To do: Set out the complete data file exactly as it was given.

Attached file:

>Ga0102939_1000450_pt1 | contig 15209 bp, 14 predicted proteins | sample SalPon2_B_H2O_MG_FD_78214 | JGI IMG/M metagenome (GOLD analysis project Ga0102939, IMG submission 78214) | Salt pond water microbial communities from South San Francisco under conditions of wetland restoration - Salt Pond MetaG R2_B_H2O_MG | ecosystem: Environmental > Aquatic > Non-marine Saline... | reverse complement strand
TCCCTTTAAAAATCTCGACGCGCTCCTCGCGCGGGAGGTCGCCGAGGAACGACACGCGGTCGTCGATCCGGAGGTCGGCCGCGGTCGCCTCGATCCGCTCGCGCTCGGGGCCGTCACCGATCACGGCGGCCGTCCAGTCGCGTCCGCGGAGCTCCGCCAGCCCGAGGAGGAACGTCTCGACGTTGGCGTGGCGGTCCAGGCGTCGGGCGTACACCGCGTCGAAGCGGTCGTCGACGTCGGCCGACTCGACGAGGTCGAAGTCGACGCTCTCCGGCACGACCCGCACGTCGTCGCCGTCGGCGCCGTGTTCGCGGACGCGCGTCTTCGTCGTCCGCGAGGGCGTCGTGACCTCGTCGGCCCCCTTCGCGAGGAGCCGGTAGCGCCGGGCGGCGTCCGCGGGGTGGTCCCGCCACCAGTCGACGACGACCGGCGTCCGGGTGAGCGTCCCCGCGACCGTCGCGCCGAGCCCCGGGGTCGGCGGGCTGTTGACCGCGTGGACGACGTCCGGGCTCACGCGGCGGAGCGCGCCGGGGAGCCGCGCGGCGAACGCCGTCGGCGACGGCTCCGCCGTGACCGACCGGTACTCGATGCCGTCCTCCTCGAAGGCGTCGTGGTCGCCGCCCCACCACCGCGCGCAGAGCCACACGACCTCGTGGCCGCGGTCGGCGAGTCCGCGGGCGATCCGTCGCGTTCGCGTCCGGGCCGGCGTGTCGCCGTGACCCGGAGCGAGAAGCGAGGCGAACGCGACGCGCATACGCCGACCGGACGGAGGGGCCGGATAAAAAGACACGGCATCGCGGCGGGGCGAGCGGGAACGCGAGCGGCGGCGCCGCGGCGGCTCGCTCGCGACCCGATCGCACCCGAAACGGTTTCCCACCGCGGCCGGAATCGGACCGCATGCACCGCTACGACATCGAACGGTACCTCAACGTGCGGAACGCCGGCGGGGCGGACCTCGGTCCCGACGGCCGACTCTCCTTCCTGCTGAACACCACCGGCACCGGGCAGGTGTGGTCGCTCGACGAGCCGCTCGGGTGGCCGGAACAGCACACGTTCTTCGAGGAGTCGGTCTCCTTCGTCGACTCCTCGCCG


>Ga0102939_1000450_pt1 | contig 15209 bp, 14 predicted proteins | sample SalPon2_B_H2O_MG_FD_78214 | JGI IMG/M metagenome (GOLD analysis project Ga0102939, IMG submission 78214) | Salt pond water microbial communities from South San Francisco under conditions of wetland restoration - Salt Pond MetaG R2_B_H2O_MG | ecosystem: Environmental > Aquatic > Non-marine Saline... | reverse complement strand
TCCCTTTAAAAATCTCGACGCGCTCCTCGCGCGGGAGGTCGCCGAGGAACGACACGCGGTCGTCGATCCGGAGGTCGGCCGCGGTCGCCTCGATCCGCTCGCGCTCGGGGCCGTCACCGATCACGGCGGCCGTCCAGTCGCGTCCGCGGAGCTCCGCCAGCCCGAGGAGGAACGTCTCGACGTTGGCGTGGCGGTCCAGGCGTCGGGCGTACACCGCGTCGAAGCGGTCGTCGACGTCGGCCGACTCGACGAGGTCGAAGTCGACGCTCTCCGGCACGACCCGCACGTCGTCGCCGTCGGCGCCGTGTTCGCGGACGCGCGTCTTCGTCGTCCGCGAGGGCGTCGTGACCTCGTCGGCCCCCTTCGCGAGGAGCCGGTAGCGCCGGGCGGCGTCCGCGGGGTGGTCCCGCCACCAGTCGACGACGACCGGCGTCCGGGTGAGCGTCCCCGCGACCGTCGCGCCGAGCCCCGGGGTCGGCGGGCTGTTGACCGCGTGGACGACGTCCGGGCTCACGCGGCGGAGCGCGCCGGGGAGCCGCGCGGCGAACGCCGTCGGCGACGGCTCCGCCGTGACCGACCGGTACTCGATGCCGTCCTCCTCGAAGGCGTCGTGGTCGCCGCCCCACCACCGCGCGCAGAGCCACACGACCTCGTGGCCGCGGTCGGCGAGTCCGCGGGCGATCCGTCGCGTTCGCGTCCGGGCCGGCGTGTCGCCGTGACCCGGAGCGAGAAGCGAGGCGAACGCGACGCGCATACGCCGACCGGACGGAGGGGCCGGATAAAAAGACACGGCATCGCGGCGGGGCGAGCGGGAACGCGAGCGGCGGCGCCGCGGCGGCTCGCTCGCGACCCGATCGCACCCGAAACGGTTTCCCACCGCGGCCGGAATCGGACCGCATGCACCGCTACGACATCGAACGGTACCTCAACGTGCGGAACGCCGGCGGGGCGGACCTCGGTCCCGACGGCCGACTCTCCTTCCTGCTGAACACCACCGGCACCGGGCAGGTGTGGTCGCTCGACGAGCCGCTCGGGTGGCCGGAACAGCACACGTTCTTCGAGGAGTCGGTCTCCTTCGTCGACTCCTCGCCG